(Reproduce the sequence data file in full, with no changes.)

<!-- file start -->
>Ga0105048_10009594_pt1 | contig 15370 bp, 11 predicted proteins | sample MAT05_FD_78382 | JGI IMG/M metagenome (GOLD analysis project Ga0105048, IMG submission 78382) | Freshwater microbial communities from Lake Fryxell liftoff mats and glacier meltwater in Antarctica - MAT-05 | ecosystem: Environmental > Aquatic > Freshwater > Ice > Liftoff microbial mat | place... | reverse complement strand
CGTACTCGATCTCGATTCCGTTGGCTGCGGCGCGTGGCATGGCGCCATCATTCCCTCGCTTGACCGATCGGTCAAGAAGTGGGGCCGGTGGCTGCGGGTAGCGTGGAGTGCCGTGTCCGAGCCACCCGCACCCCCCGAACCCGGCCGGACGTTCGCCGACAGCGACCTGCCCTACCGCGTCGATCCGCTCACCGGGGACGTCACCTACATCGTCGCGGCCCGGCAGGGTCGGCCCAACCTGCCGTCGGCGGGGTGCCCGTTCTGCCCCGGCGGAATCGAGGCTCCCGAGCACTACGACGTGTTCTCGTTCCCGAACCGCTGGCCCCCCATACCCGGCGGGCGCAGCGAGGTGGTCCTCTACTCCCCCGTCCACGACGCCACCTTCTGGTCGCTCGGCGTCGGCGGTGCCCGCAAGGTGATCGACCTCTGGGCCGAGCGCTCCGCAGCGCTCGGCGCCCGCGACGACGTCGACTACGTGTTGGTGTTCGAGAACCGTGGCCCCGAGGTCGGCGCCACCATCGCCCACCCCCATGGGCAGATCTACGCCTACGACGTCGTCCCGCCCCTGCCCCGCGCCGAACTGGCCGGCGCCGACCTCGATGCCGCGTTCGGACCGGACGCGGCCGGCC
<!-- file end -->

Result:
>Ga0105048_10009594_pt1 | contig 15370 bp, 11 predicted proteins | sample MAT05_FD_78382 | JGI IMG/M metagenome (GOLD analysis project Ga0105048, IMG submission 78382) | Freshwater microbial communities from Lake Fryxell liftoff mats and glacier meltwater in Antarctica - MAT-05 | ecosystem: Environmental > Aquatic > Freshwater > Ice > Liftoff microbial mat | place... | reverse complement strand
CGTACTCGATCTCGATTCCGTTGGCTGCGGCGCGTGGCATGGCGCCATCATTCCCTCGCTTGACCGATCGGTCAAGAAGTGGGGCCGGTGGCTGCGGGTAGCGTGGAGTGCCGTGTCCGAGCCACCCGCACCCCCCGAACCCGGCCGGACGTTCGCCGACAGCGACCTGCCCTACCGCGTCGATCCGCTCACCGGGGACGTCACCTACATCGTCGCGGCCCGGCAGGGTCGGCCCAACCTGCCGTCGGCGGGGTGCCCGTTCTGCCCCGGCGGAATCGAGGCTCCCGAGCACTACGACGTGTTCTCGTTCCCGAACCGCTGGCCCCCCATACCCGGCGGGCGCAGCGAGGTGGTCCTCTACTCCCCCGTCCACGACGCCACCTTCTGGTCGCTCGGCGTCGGCGGTGCCCGCAAGGTGATCGACCTCTGGGCCGAGCGCTCCGCAGCGCTCGGCGCCCGCGACGACGTCGACTACGTGTTGGTGTTCGAGAACCGTGGCCCCGAGGTCGGCGCCACCATCGCCCACCCCCATGGGCAGATCTACGCCTACGACGTCGTCCCGCCCCTGCCCCGCGCCGAACTGGCCGGCGCCGACCTCGATGCCGCGTTCGGACCGGACGCGGCCGGCC